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BARchive: Parade Day

by Jim Stewart

Human Rights Are Absolute: San Francisco Gay Parade1977. Photo: Jim Stewart
Human Rights Are Absolute: San Francisco Gay Parade1977. Photo: Jim Stewart  

We looked down Market Street toward the Ferry Building. Dykes On Bikes led off the first downtown Gay Freedom Day parade from Spear Street up Market toward the Civic Center. Gay Frontiers: Past, Present, Future.

It was Sunday, June 26, 1977. The sun was out. The temperature held around sixty degrees. The crowd, estimated at close to a quarter million, was ready to celebrate. Was ready to demand their rights in a City that was creative, bohemian, and still affordable.

"You won't see anything like this most places," I said.

"Nowhere," Luc said.

He had traveled, lived in London, Paris, and had settled in San Francisco. As Leatherneck bar staff, we had been invited to join the Ambush bar staff in their quickly rented rooms in the Tenderloin overlooking Market Street. The Ambush and Leatherneck were brother bars. A small leather shop run by the Ambush operated in the Leatherneck. Staff moved comfortably between the two establishments.

"There's Hugo," Luc said.

Hugo had a daisy chain around his neck. His boyfriend wore flowers in his hair. The spirit of Haight-Ashbury was still alive. Behind them I spotted a placard proclaiming "Human Rights Are Absolute."

A different hate was afoot in the country that year. In Dade County, Florida, singer Anita Bryant, whose 78-vinyl records included her hits "What Kind of Fool Am I," "Call Me Irresponsible" and "I Left My Heart in San Francisco" was hawking her anti-gay "Save Our Children" crusade.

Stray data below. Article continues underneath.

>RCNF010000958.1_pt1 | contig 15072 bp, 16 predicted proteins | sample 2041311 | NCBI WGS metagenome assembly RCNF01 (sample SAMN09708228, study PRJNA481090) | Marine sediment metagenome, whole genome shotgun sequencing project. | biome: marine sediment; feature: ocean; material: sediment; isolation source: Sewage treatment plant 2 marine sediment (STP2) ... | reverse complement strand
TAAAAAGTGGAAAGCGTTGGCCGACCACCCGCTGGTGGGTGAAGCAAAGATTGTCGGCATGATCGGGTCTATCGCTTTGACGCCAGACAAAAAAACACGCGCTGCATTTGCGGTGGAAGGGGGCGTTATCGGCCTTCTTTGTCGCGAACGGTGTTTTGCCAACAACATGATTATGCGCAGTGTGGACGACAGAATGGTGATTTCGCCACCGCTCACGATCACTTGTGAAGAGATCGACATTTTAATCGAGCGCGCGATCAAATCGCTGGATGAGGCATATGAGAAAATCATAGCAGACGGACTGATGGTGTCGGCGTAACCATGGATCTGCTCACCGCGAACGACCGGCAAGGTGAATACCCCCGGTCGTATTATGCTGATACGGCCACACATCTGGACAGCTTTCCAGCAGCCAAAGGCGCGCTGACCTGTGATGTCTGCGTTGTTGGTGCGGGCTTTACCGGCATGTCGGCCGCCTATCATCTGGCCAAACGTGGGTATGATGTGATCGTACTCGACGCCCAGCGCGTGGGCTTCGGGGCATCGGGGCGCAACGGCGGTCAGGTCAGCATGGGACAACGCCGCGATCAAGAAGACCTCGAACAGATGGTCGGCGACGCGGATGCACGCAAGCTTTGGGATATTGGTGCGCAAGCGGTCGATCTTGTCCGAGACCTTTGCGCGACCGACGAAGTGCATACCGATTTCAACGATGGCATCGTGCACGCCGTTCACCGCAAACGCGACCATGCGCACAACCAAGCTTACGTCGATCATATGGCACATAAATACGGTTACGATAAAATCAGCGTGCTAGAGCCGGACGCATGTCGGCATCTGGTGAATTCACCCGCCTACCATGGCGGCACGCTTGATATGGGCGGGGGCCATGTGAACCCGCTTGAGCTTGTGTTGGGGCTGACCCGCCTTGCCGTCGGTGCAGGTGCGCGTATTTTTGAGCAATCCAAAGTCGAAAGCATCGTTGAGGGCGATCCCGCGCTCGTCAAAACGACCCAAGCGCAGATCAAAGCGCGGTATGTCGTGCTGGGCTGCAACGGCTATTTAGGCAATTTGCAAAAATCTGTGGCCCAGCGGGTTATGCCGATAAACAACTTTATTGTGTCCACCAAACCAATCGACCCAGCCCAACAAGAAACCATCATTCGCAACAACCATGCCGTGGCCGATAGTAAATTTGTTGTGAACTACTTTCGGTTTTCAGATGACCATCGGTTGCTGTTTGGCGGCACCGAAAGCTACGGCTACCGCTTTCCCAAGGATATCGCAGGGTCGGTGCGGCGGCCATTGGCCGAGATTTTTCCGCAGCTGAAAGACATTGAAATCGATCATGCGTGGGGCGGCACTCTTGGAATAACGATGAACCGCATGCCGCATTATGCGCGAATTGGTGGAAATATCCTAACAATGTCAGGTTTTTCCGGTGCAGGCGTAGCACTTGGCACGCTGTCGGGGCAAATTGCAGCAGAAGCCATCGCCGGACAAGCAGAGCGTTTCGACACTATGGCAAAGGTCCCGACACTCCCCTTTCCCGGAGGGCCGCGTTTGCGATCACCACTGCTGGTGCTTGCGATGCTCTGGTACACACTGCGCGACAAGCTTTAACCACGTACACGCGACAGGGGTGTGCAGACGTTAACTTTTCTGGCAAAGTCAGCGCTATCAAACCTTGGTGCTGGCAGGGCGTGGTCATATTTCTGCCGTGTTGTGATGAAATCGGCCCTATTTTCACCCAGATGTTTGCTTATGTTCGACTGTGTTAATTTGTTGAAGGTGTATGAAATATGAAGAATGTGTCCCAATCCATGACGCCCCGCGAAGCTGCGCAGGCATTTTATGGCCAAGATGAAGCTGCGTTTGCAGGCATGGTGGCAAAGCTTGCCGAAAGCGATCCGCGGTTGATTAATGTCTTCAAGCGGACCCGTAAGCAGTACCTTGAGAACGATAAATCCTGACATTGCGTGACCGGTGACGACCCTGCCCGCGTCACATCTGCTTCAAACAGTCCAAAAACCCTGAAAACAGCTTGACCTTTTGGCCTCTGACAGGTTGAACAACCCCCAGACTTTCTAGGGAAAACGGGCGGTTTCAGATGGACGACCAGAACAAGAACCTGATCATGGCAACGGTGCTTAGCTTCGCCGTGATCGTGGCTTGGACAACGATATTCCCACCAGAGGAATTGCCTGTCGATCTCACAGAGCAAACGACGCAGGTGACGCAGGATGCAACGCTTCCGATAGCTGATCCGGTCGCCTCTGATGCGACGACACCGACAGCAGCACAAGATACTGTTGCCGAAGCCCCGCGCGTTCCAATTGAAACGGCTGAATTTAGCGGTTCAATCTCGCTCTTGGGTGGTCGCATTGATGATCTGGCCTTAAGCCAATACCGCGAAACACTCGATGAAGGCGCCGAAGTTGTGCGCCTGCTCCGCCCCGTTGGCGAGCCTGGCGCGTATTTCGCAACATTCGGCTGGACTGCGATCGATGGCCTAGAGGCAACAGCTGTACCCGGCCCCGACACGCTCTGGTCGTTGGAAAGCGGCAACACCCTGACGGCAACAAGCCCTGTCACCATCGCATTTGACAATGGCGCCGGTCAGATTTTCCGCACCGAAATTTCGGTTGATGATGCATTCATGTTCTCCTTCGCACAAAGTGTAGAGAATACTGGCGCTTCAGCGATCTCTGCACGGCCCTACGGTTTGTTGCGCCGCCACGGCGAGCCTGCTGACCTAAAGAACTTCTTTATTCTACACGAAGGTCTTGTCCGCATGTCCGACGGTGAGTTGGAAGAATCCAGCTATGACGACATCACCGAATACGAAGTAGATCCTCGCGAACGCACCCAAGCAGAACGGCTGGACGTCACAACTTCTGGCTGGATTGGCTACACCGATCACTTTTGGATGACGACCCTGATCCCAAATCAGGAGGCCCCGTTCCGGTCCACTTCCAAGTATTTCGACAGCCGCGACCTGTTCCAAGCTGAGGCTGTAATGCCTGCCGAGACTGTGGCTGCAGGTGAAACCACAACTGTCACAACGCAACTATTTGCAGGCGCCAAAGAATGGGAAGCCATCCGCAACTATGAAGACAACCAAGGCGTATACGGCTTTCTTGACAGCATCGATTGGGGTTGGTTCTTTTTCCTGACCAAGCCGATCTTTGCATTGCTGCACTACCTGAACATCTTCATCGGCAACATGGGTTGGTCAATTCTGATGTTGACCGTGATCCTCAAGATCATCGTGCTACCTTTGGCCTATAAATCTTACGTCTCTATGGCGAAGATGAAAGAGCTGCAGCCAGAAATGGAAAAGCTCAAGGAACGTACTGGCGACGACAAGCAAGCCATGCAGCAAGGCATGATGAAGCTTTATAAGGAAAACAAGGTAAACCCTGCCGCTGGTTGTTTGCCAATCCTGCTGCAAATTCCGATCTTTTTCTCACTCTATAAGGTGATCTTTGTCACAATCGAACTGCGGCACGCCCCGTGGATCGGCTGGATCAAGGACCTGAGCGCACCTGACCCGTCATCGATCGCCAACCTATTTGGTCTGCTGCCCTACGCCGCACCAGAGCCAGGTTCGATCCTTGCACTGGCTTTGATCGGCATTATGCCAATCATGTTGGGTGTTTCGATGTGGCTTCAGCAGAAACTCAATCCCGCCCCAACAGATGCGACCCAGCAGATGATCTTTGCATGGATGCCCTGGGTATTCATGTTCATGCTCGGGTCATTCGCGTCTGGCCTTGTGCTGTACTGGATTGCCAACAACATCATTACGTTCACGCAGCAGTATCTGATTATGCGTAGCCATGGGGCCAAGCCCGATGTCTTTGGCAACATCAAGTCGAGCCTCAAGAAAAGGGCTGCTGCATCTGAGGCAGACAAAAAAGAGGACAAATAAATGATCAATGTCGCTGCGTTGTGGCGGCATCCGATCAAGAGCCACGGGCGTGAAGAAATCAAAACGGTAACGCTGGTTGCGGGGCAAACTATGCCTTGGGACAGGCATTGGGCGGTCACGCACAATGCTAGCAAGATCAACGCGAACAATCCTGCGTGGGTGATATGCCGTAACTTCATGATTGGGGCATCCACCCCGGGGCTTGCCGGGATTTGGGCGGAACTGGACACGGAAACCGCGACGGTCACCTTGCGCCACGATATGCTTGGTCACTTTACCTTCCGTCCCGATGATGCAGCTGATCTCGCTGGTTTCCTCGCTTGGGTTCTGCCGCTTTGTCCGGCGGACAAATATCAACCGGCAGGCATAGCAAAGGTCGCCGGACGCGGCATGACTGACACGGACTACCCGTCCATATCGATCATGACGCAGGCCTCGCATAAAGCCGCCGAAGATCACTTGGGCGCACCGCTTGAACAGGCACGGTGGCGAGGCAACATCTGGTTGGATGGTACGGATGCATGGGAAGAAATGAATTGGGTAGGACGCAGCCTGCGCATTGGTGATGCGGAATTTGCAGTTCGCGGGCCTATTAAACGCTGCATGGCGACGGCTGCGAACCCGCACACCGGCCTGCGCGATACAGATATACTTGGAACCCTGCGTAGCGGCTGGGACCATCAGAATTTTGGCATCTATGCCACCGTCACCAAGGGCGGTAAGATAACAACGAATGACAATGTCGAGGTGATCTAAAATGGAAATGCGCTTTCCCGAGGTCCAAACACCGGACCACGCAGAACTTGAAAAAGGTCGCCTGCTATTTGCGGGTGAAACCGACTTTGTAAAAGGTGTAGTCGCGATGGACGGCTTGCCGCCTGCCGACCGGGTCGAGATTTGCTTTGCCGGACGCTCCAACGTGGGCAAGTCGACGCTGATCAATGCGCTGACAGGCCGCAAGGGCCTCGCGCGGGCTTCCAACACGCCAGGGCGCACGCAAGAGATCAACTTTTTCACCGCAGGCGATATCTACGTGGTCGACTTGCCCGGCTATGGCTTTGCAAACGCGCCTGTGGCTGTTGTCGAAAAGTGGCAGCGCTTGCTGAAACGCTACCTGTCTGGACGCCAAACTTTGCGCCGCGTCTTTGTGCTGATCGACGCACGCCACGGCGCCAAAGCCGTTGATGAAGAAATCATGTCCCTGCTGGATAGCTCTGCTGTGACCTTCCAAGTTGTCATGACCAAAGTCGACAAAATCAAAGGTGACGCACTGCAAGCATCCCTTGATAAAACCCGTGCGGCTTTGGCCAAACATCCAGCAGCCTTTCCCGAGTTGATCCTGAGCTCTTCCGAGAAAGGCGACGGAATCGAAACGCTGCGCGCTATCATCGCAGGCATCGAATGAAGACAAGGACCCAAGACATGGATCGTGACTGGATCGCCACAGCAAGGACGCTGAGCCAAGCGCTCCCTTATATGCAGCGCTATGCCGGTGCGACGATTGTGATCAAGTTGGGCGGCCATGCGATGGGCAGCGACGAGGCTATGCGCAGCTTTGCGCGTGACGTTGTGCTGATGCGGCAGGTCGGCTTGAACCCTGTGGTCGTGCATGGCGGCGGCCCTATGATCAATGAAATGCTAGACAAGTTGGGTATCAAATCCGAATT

To raise money for the Gay Dade County defense fund, I had held a used jockstrap auction at the Leatherneck. Armistead Maupin, dressed as Leather Bunny, auctioned off the jockstraps, including one from his friend and former San Francisco 49er Dave Kopay. The All-American running back had come out after he retired from the NFL.

California's own Brigg's Initiative on the upcoming November ballot sought to fire all gay and gay supportive teachers and public school employees. And then, just five days before the parade, in our great City by the Bay, 32-year-old Robert Hillsborough had been stabbed to death by "fag bashers."

A West Coast equivalent of PFLAG marched by. "We Are Your Children." "I Love My Gay Son." "I Love My Straight Mom." The signs left little doubt where the marchers' sentiments lay. Cheers went up from the crowd lining the street.

We Are Your Children: San Francisco Gay Parade 1977. Photo: Jim Stewart

The cheering stopped. A lone drummer in black cape and bowler hat marched solemnly down the center of the street, banging his drum slowly. Behind him walked a line of men carrying five oversized placards. They included photos of Stalin and Hitler on the left. On the right were pictures of the Ku Klux Klan and Idi Amin, despot of Uganda. In the middle of the lineup was an oversized photo of the orange juice queen, Anita Bryant. The parade entry was titled "March of the Dictators."

"Want a toot?" Chuck Arnett, the Ambush's Lautrec of Folsom said. He nodded up to the bar's rented rooms filled with parade watchers. We did.

Four hours later, the parade ended at the Civic Center. Assemblyman Willie Brown requested a moment of silence for Hillsborough before announcing, "Anita Bryant! Eat your heart out!"

 

March of Dictators: San Francisco Gay Parade 1977. Photo: Jim Stewart

c. 2014 writerJimStewart@hotmail.com For further true gay adventures check out the award-winning Folsom Street Blues: A Memoir of 1970s SoMa and Leatherfolk in Gay San Francisco by Jim Stewart.

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